I was quite struck not only by the fact that some cities, such as Madrid, have eradicated these plants from public gardens, but also by the language used to speak of them, as it often employs words such as “replacement”, frequently used by the far right when addressing the topic of immigration. So I decided to use these ‘hunted’ plants, immigrants themselves, to take over this sculpture of Christopher Columbus. I have also mingled them with local indigenous species because, rather than just using “exotic” plants, the idea is to use what is at hand.

The theme of this 60th Venice Biennale, “Strangers Everywhere”, is quite the perfect framework for your work, as it revolves around colonialism and migration.

Iván Argote  :

I’m particularly excited about this 60th edition because this is the very first Biennale directed by a Latin American, Adriano Pedrosa. We’re about 30% Latin American artists participating this year, around a hundred, which is quite a lot! I had already developed the concept of my installation in 2022: I knew it was about the figure of Christopher Columbus and that I wanted to use these invasive plants. The timing was perfect, my project just ticked all the boxes.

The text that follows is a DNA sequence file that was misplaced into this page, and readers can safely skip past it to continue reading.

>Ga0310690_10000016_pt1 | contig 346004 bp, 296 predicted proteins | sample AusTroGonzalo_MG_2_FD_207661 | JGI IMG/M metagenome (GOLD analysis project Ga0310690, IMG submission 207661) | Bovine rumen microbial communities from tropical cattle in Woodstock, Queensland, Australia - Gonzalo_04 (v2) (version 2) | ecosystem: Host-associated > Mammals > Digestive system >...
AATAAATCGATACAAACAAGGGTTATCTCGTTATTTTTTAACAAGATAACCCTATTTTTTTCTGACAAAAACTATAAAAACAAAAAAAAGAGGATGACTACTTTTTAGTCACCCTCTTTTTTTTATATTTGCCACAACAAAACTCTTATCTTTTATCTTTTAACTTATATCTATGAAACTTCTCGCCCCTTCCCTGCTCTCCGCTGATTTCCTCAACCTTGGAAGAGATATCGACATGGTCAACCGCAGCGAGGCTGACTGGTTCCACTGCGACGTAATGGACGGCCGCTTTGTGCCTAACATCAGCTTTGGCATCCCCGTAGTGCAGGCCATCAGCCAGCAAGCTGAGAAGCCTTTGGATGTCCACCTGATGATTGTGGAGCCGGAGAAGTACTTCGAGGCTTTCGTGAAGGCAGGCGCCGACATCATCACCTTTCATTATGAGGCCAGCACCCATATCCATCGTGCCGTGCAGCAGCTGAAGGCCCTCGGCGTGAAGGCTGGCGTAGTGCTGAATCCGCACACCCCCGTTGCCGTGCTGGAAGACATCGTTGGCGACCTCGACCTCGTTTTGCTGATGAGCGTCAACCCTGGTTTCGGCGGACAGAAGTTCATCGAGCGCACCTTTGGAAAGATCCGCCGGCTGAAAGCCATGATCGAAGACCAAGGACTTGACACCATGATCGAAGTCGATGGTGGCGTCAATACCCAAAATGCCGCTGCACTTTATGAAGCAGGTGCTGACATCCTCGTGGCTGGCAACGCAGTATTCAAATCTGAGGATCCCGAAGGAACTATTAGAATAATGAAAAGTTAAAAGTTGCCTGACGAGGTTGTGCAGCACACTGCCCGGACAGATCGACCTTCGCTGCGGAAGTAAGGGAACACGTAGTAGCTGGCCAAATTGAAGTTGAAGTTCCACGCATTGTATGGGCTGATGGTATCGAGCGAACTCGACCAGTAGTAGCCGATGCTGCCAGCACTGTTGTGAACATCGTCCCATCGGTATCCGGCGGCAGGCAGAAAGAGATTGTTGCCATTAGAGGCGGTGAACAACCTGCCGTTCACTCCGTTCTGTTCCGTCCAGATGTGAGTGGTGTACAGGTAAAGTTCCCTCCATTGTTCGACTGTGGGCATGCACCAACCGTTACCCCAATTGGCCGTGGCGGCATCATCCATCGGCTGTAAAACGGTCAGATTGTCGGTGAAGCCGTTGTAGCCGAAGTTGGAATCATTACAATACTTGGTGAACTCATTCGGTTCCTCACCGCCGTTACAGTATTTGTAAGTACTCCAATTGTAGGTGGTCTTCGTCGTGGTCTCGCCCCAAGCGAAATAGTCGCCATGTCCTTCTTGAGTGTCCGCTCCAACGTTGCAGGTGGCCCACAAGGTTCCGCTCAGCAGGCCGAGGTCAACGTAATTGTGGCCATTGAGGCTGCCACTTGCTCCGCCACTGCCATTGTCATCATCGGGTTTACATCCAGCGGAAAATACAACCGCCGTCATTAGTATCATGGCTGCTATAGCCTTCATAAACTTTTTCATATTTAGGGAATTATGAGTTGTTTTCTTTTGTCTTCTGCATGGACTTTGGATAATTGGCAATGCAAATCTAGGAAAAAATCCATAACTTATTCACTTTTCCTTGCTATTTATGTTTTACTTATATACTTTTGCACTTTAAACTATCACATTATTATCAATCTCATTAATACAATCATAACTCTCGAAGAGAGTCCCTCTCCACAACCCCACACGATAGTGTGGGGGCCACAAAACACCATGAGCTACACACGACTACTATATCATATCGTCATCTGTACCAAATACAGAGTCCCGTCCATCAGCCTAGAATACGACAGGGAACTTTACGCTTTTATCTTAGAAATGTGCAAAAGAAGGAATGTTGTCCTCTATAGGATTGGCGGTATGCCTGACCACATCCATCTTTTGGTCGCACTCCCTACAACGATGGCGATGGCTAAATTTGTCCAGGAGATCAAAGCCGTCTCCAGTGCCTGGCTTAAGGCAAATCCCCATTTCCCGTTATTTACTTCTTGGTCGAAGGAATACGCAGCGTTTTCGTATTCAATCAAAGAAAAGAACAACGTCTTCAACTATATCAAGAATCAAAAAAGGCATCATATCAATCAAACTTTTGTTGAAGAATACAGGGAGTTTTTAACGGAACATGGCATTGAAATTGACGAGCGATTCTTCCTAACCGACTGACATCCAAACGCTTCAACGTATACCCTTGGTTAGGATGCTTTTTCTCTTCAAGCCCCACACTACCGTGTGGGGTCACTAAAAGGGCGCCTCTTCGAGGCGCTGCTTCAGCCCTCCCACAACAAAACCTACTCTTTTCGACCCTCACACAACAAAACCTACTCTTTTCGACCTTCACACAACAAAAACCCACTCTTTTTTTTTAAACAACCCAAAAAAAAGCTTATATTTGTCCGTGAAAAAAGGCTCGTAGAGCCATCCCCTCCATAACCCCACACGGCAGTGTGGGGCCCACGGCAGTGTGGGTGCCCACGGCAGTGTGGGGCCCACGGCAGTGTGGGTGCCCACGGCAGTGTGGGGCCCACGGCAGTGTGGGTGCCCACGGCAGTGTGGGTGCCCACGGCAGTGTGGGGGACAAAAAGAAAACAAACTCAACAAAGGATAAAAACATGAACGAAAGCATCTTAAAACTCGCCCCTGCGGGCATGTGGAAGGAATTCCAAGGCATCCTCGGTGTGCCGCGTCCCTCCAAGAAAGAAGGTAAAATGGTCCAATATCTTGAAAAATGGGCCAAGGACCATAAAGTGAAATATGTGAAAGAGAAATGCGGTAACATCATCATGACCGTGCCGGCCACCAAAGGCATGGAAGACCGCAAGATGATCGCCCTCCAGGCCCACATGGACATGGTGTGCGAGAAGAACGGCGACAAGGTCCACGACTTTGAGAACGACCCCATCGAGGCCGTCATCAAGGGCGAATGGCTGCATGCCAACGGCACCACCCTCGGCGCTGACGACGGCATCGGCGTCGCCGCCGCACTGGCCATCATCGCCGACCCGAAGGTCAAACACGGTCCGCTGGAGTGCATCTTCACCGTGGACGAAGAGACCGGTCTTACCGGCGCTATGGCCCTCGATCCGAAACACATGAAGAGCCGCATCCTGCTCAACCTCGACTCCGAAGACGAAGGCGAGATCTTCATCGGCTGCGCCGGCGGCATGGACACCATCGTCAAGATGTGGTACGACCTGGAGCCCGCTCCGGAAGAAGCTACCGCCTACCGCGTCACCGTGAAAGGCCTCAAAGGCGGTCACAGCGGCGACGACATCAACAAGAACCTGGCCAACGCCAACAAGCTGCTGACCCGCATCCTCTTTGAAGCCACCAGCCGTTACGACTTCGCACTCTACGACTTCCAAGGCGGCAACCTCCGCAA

The reception of works tackling subjects like colonialism and historical monuments is different in Europe than in America. Does this Biennial mark a turning point? 

Iván Argote :

The presence of artists exploring these themes in major exhibitions is increasing, and this Venice Biennale is also a sign of this change. Above all, I think it will offer new perspectives, not only on this subject per se but also on the history of art itself. It features the work of little-known artists who nevertheless have a fantastic body of work, both from our generation and previous ones. Many names have been forgotten and excluded from the official Art History narrative, so this edition opens up a new perspective and promises many discoveries, both historical and contemporary. I have discovered artists I didn’t know myself too!

“Descanso” means “rest” in Spanish, a feeling we get by this Christophe Columbus pleasantly lying down, surrounded by plants.

Iván Argote :

I thought it would be nice to put this somewhat violent story on hold, to let it rest. My work is driven by a public vocation and a need for universal sharing. I try to create works that are accessible to a wide public, and that will ultimately stimulate viewers to raise new questions and project themselves. With “Descanso” I wanted to propose a new approach, to knock down these heroes who are bearers of pain and suffering, and leave room for something else, for life. In a world that is increasingly tense, increasingly polarised, and where we have the impression that violence keeps on escalating for various reasons, we need a bit of calm.


I also like the idea of the sculpture travelling from Madrid back to Italy. In a sense, it is like his return journey: Columbus left Italy to go to Spain, before sailing to America, and now through me, coming from America, I’ve travelled to Madrid and I’m bringing the sculpture back to Italy once again.



Interview by Cristina López Caballer

Photos: Michaël Huard, Karen Paulina Biswell & Courtesy of Galería Albarrán Bourdais, Perrotin and Galería Vermelho.